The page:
|NEW YORK--On Thursday, May 10, nearly 30 Armenian-American leaders and opinionmakers gathered for a breakfast briefing at the Plaza Hotel in Manhattan, where US Dept. of State Special Negotiator Carey Cavanaugh presented an overview of the current settlement process over Nagorno-Karabakh. The event was sponsored by the Armenian National Committee (ANC) of New York.
In a 45-minute presentation, Ambassador Cavanaugh recounted the ongoing peace-negotiations, which he and his OSCE counterparts have conducted with the presidents of Azerbaijan and Armenia, Haidar Aliyev and Robert Kocharian. Cavanaugh asserted that the two leaders have moved far closer than expected toward a settlement, mainly due to the special format and environment provided at the recent talks at Key West, Florida. Community leaders then followed up by asking Cavanaugh specific questions about the emerging proposal.
When asked if the two presidents were discussing the creation of a land corridor connecting Nakhichevan and Azerbaijan, Cavanaugh refused to comment, claiming that he must respect the request of the two presidents regarding non-disclosure. This response was a departure from the answer given by Cavanaugh's deputy, Ken Hillas, during an April 29 public forum, where he said that no land corridor was being discussed, and that recent reports of such a corridor by The Economist were erroneous.
Dr. Vartan Grigorian, President of the Carnegie Foundation, asked whether the protection of cultural monuments was being included in the settlement talks. Cavanaugh answered affirmatively and claimed that both sides were making efforts to protect the other nation's cultural edifices.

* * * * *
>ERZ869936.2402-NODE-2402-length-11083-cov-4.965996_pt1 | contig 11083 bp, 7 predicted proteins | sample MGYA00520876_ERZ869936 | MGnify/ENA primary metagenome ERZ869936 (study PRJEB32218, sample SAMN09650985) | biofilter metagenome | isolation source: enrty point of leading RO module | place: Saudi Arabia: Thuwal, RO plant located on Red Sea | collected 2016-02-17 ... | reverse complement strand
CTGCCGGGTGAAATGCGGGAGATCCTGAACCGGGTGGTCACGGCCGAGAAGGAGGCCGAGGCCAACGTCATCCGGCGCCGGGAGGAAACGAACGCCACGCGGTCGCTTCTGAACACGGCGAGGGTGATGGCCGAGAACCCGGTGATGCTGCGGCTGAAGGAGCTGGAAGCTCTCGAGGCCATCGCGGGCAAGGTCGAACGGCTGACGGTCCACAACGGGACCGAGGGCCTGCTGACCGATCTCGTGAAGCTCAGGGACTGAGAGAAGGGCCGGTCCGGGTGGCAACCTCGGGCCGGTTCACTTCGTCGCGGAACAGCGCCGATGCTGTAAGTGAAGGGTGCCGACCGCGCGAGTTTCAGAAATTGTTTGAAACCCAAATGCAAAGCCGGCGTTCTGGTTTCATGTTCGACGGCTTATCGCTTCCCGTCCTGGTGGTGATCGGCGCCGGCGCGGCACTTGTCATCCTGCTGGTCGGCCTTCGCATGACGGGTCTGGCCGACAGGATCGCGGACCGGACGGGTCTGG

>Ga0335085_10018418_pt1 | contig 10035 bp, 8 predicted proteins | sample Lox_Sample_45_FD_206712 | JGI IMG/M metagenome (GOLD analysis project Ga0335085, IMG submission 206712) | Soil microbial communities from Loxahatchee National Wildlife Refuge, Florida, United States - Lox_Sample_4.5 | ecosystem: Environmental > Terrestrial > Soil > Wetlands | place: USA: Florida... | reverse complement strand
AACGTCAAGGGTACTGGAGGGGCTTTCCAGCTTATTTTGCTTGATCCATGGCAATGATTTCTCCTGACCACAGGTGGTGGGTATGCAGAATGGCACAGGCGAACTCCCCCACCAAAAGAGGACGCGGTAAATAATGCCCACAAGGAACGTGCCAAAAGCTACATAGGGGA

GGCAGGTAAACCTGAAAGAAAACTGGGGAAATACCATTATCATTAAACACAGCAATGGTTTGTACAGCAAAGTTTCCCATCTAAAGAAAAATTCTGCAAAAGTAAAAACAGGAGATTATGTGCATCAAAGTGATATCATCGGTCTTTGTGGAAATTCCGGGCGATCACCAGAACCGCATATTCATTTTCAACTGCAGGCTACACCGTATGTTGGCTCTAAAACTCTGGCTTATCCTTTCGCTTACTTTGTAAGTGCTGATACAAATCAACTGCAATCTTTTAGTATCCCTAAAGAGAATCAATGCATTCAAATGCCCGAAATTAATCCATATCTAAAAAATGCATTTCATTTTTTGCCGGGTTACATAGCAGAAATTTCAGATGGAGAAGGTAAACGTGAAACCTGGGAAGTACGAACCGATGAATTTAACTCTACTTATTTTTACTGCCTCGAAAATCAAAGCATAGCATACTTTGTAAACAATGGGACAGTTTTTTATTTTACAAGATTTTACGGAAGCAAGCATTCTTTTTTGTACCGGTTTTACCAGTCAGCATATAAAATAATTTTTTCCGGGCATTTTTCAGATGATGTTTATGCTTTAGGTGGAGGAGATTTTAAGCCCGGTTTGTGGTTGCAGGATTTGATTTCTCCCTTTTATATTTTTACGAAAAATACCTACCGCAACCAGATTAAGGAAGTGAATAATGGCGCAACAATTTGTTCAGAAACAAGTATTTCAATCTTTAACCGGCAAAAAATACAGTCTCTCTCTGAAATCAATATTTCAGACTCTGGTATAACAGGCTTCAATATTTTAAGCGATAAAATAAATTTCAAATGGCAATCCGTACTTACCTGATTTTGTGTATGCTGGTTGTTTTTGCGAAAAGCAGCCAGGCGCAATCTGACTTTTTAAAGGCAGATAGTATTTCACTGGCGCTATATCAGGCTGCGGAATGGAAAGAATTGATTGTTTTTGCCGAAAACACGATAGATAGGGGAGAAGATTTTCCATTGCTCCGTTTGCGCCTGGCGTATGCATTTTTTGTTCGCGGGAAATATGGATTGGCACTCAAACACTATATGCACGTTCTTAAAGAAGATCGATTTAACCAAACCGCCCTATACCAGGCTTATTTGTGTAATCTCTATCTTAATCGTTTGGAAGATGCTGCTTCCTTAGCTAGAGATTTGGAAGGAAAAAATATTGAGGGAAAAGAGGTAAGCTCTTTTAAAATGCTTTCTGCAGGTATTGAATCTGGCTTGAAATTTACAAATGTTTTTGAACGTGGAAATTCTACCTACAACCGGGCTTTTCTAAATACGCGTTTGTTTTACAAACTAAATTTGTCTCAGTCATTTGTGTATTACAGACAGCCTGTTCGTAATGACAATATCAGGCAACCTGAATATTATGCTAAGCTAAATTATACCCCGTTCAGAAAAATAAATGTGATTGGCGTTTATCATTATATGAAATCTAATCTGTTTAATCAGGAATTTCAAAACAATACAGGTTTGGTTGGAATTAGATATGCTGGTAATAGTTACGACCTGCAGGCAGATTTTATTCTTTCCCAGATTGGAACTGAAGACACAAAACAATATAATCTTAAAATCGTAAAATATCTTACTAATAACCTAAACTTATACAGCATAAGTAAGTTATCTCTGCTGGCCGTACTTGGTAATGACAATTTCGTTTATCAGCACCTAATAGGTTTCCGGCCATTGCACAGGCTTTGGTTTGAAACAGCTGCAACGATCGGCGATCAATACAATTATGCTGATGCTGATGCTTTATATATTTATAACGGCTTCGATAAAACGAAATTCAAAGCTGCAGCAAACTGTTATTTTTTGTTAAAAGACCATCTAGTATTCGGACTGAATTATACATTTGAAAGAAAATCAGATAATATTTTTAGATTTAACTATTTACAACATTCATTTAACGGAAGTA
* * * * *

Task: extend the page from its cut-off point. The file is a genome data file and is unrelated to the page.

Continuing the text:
Cavanaugh was also asked about how the negotiations would address the issue of refugees, particularly those who were driven out of Baku and Sumgait in 1988. He responded by emphasizing the plight of Azeri refugees driven from lands surrounding Karabakh, but did not offer any insights into Armenian refugee issues.
Cavanaugh's forecast regarding the pending peace proposal also raised cncerns about the process whereby the respective countries would approve a final agreement. Regarding the Armenian side, he characterized President Kocharian as a "military leader" who has had little experience at marketing or selling ideas, and "who doesn't ask his troops which way to march up the hill." Cavanaugh also expressed the belief that neither leader anticipated long deliberations with their publics about the proposal.
"We are pleased that Ambassador Cavanaugh has shown willingness to engage in direct discussions on an issue of great importance to us all," said ANC of New York Chairman Alex Sarafian. "At the same time, there are still questions over the transparency of the peace process, and concerns that Nagorno-Karabakh is still not a direct participant in the negotiation process to date."
Present at the briefing were a wide variety of Armenian community representatives, including the following individuals: Koko Salbashian, Armenian Democratic Liberal Organization; Diane Paravazian, Armenian Assembly of America; Sandra Vartanian, Armenian Relief Society; Lily Ferrara and Sarig Armenian, representing Congressman Joseph Crowley; Jirair Beudjekian and Jason Sohigian, Hairenik Association; Florence Avakian, Armenian Mirror Spectator; Talar Sesetyan, Armenian Radio Hour of NJ; Aram Adishian, ANC of New Jersey; David Attarian, Doug Geogerian, and Aram Sarafian, ANC of New York; Ara Arslanian, Antranik Boudakian, Dr. Vartan Gregorian, Dr. Arthur Kubikian, Harry Koundakjian, Onnic Marashian, and Andrea and Annie Pampanini.
For decades, the Armenian National Committee has pursued the Armenian Cause through a wide variety of efforts, both here and abroad. These efforts today include governmental lobbying, coalition building, academic work, human rights advocacy, media relations, as well as promotion of public awareness.